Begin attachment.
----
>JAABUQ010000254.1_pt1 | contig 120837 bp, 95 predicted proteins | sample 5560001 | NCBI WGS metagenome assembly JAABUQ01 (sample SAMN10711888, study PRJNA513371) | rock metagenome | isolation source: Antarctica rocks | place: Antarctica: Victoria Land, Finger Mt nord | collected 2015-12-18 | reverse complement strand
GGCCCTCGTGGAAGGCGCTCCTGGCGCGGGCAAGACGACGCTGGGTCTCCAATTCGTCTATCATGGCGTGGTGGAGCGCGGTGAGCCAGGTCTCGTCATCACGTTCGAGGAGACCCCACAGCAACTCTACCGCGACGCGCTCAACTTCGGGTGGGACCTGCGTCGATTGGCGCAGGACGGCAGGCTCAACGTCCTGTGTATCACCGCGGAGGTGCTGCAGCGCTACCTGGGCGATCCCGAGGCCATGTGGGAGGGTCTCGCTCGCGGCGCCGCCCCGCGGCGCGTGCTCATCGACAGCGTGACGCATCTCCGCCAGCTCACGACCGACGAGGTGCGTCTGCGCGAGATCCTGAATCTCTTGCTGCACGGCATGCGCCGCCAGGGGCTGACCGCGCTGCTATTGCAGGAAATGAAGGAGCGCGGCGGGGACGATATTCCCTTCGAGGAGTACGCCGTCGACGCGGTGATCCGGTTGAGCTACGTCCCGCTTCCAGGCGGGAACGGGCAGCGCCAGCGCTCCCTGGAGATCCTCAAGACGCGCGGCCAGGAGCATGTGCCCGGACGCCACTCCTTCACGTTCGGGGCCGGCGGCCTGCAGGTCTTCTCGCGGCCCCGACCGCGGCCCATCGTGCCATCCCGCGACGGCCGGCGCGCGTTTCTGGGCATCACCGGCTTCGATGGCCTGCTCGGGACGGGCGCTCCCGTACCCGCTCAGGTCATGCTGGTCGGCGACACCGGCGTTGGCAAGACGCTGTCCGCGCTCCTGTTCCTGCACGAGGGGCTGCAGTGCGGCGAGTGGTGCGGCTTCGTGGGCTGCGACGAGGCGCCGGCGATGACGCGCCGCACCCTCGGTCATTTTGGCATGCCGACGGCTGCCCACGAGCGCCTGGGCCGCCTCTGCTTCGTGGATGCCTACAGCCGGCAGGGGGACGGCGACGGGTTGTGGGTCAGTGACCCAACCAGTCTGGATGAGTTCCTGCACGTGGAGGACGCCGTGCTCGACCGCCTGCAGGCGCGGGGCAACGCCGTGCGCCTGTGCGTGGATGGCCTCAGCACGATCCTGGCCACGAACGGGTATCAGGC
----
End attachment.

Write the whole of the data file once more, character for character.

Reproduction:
>JAABUQ010000254.1_pt1 | contig 120837 bp, 95 predicted proteins | sample 5560001 | NCBI WGS metagenome assembly JAABUQ01 (sample SAMN10711888, study PRJNA513371) | rock metagenome | isolation source: Antarctica rocks | place: Antarctica: Victoria Land, Finger Mt nord | collected 2015-12-18 | reverse complement strand
GGCCCTCGTGGAAGGCGCTCCTGGCGCGGGCAAGACGACGCTGGGTCTCCAATTCGTCTATCATGGCGTGGTGGAGCGCGGTGAGCCAGGTCTCGTCATCACGTTCGAGGAGACCCCACAGCAACTCTACCGCGACGCGCTCAACTTCGGGTGGGACCTGCGTCGATTGGCGCAGGACGGCAGGCTCAACGTCCTGTGTATCACCGCGGAGGTGCTGCAGCGCTACCTGGGCGATCCCGAGGCCATGTGGGAGGGTCTCGCTCGCGGCGCCGCCCCGCGGCGCGTGCTCATCGACAGCGTGACGCATCTCCGCCAGCTCACGACCGACGAGGTGCGTCTGCGCGAGATCCTGAATCTCTTGCTGCACGGCATGCGCCGCCAGGGGCTGACCGCGCTGCTATTGCAGGAAATGAAGGAGCGCGGCGGGGACGATATTCCCTTCGAGGAGTACGCCGTCGACGCGGTGATCCGGTTGAGCTACGTCCCGCTTCCAGGCGGGAACGGGCAGCGCCAGCGCTCCCTGGAGATCCTCAAGACGCGCGGCCAGGAGCATGTGCCCGGACGCCACTCCTTCACGTTCGGGGCCGGCGGCCTGCAGGTCTTCTCGCGGCCCCGACCGCGGCCCATCGTGCCATCCCGCGACGGCCGGCGCGCGTTTCTGGGCATCACCGGCTTCGATGGCCTGCTCGGGACGGGCGCTCCCGTACCCGCTCAGGTCATGCTGGTCGGCGACACCGGCGTTGGCAAGACGCTGTCCGCGCTCCTGTTCCTGCACGAGGGGCTGCAGTGCGGCGAGTGGTGCGGCTTCGTGGGCTGCGACGAGGCGCCGGCGATGACGCGCCGCACCCTCGGTCATTTTGGCATGCCGACGGCTGCCCACGAGCGCCTGGGCCGCCTCTGCTTCGTGGATGCCTACAGCCGGCAGGGGGACGGCGACGGGTTGTGGGTCAGTGACCCAACCAGTCTGGATGAGTTCCTGCACGTGGAGGACGCCGTGCTCGACCGCCTGCAGGCGCGGGGCAACGCCGTGCGCCTGTGCGTGGATGGCCTCAGCACGATCCTGGCCACGAACGGGTATCAGGC